Buddhism and Science
A Guide for the Perplexed
In Buddhism and Science, Donald S. Lopez Jr. is less interested in evaluating the accuracy of such claims than in exploring how and why these two seemingly disparate modes of understanding the inner and outer universe have been so persistently linked. Lopez opens with an account of the rise and fall of Mount Meru, the great peak that stands at the center of the flat earth of Buddhist cosmography—and which was interpreted anew once it proved incompatible with modern geography. From there, he analyzes the way in which Buddhist concepts of spiritual nobility were enlisted to support the notorious science of race in the nineteenth century. Bringing the story to the present, Lopez explores the Dalai Lama’s interest in scientific discoveries, as well as the implications of research on meditation for neuroscience.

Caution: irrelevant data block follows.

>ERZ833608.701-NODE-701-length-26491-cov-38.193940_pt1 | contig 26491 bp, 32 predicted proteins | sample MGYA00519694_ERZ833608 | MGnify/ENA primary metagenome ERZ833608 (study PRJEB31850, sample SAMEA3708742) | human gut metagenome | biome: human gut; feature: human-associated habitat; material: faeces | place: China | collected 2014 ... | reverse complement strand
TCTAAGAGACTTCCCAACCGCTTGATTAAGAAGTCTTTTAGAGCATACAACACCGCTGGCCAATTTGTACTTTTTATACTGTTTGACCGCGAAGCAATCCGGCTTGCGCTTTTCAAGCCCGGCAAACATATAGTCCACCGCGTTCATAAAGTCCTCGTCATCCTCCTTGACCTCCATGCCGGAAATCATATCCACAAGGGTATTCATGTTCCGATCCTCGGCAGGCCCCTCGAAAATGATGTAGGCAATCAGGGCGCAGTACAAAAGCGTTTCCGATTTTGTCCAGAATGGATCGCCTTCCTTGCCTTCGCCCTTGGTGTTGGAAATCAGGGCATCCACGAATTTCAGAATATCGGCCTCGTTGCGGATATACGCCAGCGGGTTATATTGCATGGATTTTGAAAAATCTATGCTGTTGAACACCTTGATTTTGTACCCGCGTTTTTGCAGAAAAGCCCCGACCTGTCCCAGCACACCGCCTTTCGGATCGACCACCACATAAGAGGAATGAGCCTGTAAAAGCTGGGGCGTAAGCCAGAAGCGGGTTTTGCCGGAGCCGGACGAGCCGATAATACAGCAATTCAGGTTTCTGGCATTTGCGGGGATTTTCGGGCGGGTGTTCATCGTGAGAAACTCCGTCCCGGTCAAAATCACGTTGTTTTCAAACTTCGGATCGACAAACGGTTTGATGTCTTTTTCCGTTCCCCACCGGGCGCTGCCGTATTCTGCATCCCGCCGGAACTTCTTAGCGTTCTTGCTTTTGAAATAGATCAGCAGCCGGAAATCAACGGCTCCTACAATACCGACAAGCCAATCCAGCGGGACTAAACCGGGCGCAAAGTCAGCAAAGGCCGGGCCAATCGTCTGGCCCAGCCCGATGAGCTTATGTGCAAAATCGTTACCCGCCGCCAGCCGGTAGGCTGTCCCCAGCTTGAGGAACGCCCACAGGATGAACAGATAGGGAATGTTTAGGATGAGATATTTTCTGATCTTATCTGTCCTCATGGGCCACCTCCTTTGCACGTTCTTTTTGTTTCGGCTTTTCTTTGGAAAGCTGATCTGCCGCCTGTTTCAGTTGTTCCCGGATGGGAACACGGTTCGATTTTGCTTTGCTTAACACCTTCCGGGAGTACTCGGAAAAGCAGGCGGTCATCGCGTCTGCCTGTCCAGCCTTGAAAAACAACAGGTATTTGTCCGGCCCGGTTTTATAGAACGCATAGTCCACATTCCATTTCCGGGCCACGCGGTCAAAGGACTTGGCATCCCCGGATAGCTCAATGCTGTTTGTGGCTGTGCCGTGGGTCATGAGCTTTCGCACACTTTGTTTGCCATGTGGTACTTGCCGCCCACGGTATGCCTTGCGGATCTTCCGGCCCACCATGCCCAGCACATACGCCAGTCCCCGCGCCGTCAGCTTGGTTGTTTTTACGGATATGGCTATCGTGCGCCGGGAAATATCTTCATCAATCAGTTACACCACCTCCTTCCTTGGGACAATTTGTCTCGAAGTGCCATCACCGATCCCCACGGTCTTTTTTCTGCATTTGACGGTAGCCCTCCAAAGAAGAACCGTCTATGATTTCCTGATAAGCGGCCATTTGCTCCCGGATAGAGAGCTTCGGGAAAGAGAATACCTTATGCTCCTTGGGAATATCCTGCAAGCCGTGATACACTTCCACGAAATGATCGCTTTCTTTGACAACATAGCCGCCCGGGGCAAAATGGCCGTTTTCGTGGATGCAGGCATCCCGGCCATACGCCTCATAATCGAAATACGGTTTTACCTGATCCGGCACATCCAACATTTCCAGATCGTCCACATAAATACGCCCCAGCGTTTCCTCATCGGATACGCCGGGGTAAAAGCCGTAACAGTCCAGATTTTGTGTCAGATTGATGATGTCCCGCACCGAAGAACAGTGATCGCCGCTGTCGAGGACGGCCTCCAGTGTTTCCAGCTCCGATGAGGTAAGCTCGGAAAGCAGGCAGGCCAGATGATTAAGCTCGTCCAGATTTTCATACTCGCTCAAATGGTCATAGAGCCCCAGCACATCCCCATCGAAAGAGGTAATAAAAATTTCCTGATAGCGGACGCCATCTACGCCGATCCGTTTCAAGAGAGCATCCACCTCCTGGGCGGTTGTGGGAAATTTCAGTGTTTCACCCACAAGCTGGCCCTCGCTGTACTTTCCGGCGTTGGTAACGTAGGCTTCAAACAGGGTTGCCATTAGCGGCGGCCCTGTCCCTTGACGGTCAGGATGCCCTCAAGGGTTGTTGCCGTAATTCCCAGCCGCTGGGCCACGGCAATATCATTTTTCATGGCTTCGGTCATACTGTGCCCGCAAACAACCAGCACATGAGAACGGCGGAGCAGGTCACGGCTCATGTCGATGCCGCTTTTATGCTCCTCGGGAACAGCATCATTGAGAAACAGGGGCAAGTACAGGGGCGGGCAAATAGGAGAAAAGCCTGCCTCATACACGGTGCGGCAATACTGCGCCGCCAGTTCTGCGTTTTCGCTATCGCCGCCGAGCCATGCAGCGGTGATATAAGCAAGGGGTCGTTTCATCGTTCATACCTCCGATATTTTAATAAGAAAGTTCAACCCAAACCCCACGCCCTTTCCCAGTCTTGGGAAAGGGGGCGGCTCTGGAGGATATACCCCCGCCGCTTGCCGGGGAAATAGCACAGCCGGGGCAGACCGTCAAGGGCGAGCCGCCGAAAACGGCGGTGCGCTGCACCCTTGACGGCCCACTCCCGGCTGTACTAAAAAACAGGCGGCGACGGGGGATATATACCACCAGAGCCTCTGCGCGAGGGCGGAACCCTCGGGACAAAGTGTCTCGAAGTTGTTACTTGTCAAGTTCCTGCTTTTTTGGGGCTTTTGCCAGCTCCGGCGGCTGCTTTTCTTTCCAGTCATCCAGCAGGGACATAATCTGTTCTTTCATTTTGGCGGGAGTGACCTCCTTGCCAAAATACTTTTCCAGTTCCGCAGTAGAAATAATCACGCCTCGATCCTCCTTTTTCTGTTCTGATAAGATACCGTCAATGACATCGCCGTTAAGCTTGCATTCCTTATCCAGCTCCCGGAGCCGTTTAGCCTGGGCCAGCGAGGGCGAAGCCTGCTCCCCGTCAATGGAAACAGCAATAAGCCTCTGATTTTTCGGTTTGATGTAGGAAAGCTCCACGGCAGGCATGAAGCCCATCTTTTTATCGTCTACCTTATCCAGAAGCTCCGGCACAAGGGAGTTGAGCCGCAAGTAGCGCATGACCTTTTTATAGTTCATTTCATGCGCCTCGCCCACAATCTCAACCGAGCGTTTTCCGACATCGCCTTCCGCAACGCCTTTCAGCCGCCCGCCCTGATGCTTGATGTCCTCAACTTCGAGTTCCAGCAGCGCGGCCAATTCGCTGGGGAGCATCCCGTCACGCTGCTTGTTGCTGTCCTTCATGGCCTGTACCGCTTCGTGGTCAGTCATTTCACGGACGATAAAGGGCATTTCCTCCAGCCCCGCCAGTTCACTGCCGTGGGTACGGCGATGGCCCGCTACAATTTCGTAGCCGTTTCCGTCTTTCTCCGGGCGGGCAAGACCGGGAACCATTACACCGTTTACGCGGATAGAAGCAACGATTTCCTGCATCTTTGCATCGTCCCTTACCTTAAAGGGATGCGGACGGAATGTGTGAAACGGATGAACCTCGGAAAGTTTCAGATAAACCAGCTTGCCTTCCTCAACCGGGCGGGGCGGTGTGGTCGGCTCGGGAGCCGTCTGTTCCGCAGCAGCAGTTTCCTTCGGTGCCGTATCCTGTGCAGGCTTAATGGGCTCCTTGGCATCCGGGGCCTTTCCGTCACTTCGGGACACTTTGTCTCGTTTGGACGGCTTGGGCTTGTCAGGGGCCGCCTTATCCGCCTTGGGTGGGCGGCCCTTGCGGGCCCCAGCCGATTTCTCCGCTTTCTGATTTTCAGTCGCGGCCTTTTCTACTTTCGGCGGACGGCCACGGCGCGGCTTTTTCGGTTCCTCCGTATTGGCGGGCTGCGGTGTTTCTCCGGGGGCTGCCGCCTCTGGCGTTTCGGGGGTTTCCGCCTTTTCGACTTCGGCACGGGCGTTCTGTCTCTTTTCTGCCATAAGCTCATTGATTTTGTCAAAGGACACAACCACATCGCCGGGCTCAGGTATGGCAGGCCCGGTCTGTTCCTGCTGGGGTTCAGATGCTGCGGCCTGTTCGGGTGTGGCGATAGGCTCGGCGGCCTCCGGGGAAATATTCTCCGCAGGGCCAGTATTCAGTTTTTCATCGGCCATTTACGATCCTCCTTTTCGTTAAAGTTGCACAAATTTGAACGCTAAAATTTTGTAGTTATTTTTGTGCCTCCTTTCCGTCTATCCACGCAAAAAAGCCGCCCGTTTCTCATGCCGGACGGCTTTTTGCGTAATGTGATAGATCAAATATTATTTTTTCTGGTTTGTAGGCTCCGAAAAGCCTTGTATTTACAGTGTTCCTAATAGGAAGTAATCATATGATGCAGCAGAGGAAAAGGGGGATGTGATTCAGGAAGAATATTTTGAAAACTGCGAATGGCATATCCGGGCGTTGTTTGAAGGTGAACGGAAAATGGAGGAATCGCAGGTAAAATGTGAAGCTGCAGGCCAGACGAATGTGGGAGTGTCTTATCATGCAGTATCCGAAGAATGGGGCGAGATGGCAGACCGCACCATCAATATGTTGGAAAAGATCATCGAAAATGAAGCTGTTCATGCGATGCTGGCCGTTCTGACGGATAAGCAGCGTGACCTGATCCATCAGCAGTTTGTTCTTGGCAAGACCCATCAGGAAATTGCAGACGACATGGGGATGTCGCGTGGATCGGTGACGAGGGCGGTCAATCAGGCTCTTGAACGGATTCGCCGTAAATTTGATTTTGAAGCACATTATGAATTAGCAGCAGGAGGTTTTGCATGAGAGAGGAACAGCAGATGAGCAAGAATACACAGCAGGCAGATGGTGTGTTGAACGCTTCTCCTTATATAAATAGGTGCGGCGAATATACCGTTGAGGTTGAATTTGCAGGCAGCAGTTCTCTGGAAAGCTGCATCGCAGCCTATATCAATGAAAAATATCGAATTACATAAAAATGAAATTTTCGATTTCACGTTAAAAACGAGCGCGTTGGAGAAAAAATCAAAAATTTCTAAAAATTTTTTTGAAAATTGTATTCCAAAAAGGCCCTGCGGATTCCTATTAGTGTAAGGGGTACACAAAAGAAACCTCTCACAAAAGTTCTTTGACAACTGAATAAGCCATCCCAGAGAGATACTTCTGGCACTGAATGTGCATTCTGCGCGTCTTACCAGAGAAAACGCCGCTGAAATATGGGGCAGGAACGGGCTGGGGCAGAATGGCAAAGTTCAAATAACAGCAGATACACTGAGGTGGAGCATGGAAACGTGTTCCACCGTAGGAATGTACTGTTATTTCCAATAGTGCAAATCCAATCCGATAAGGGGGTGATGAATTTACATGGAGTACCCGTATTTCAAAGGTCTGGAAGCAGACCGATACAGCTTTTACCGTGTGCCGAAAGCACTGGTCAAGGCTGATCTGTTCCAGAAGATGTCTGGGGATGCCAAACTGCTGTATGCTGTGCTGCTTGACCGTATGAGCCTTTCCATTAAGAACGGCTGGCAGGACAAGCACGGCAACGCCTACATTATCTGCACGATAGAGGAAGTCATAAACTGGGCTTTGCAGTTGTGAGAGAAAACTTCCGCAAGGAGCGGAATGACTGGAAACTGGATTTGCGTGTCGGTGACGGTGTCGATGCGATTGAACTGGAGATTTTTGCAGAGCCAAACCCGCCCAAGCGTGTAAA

“For philosophers and cognitive scientists interested in psychological and ethical improvement Lopez’s new book is must reading. Mind scientists report that Buddhists are especially happy and serene. What does this mean? Are concepts such as ‘suffering,’ ‘happiness,’ and ‘equanimity’ understood the same in Buddhism and in science? Lopez is exactly the right historian to take us on this expert tour of the Buddhism and science dialogues as they have developed over the past two centuries in the West. At a time when glib enthusiasts for Buddhism and science claim vindication through the other, Lopez is the wise historically sensitive voice who asks us to reflect on which science, which Buddhism we are talking about.”